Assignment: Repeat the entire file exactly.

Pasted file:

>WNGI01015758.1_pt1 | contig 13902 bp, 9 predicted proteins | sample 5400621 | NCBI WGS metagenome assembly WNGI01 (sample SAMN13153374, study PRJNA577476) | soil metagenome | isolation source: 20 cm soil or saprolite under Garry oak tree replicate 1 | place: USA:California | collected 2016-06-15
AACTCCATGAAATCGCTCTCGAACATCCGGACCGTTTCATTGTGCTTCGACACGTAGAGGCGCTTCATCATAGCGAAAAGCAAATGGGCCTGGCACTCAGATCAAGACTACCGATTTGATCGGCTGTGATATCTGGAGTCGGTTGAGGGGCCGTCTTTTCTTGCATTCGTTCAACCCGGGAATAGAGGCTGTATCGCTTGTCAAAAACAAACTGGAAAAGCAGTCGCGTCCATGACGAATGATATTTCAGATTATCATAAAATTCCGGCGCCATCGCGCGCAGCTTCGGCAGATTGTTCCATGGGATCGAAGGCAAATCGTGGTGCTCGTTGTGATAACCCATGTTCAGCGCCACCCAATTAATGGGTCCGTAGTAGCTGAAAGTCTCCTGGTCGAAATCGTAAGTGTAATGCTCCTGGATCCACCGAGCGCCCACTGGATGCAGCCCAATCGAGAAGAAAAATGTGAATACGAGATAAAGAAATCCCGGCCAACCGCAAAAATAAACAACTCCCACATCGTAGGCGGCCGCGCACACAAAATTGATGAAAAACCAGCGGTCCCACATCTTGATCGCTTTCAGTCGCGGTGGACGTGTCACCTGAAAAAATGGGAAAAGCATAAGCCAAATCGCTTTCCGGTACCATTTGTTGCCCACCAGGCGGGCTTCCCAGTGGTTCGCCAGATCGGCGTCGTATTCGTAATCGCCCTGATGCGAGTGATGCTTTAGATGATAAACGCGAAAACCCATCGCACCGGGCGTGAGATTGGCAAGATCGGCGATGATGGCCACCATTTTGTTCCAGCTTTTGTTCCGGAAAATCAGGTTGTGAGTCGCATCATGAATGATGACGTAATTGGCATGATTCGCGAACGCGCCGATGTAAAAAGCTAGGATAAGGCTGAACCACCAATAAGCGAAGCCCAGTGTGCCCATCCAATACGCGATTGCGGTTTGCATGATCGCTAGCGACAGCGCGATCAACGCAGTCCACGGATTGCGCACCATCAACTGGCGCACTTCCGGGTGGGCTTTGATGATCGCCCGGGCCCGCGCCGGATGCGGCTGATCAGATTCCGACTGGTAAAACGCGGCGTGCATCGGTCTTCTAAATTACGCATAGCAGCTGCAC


>WNGI01015758.1_pt1 | contig 13902 bp, 9 predicted proteins | sample 5400621 | NCBI WGS metagenome assembly WNGI01 (sample SAMN13153374, study PRJNA577476) | soil metagenome | isolation source: 20 cm soil or saprolite under Garry oak tree replicate 1 | place: USA:California | collected 2016-06-15
AACTCCATGAAATCGCTCTCGAACATCCGGACCGTTTCATTGTGCTTCGACACGTAGAGGCGCTTCATCATAGCGAAAAGCAAATGGGCCTGGCACTCAGATCAAGACTACCGATTTGATCGGCTGTGATATCTGGAGTCGGTTGAGGGGCCGTCTTTTCTTGCATTCGTTCAACCCGGGAATAGAGGCTGTATCGCTTGTCAAAAACAAACTGGAAAAGCAGTCGCGTCCATGACGAATGATATTTCAGATTATCATAAAATTCCGGCGCCATCGCGCGCAGCTTCGGCAGATTGTTCCATGGGATCGAAGGCAAATCGTGGTGCTCGTTGTGATAACCCATGTTCAGCGCCACCCAATTAATGGGTCCGTAGTAGCTGAAAGTCTCCTGGTCGAAATCGTAAGTGTAATGCTCCTGGATCCACCGAGCGCCCACTGGATGCAGCCCAATCGAGAAGAAAAATGTGAATACGAGATAAAGAAATCCCGGCCAACCGCAAAAATAAACAACTCCCACATCGTAGGCGGCCGCGCACACAAAATTGATGAAAAACCAGCGGTCCCACATCTTGATCGCTTTCAGTCGCGGTGGACGTGTCACCTGAAAAAATGGGAAAAGCATAAGCCAAATCGCTTTCCGGTACCATTTGTTGCCCACCAGGCGGGCTTCCCAGTGGTTCGCCAGATCGGCGTCGTATTCGTAATCGCCCTGATGCGAGTGATGCTTTAGATGATAAACGCGAAAACCCATCGCACCGGGCGTGAGATTGGCAAGATCGGCGATGATGGCCACCATTTTGTTCCAGCTTTTGTTCCGGAAAATCAGGTTGTGAGTCGCATCATGAATGATGACGTAATTGGCATGATTCGCGAACGCGCCGATGTAAAAAGCTAGGATAAGGCTGAACCACCAATAAGCGAAGCCCAGTGTGCCCATCCAATACGCGATTGCGGTTTGCATGATCGCTAGCGACAGCGCGATCAACGCAGTCCACGGATTGCGCACCATCAACTGGCGCACTTCCGGGTGGGCTTTGATGATCGCCCGGGCCCGCGCCGGATGCGGCTGATCAGATTCCGACTGGTAAAACGCGGCGTGCATCGGTCTTCTAAATTACGCATAGCAGCTGCAC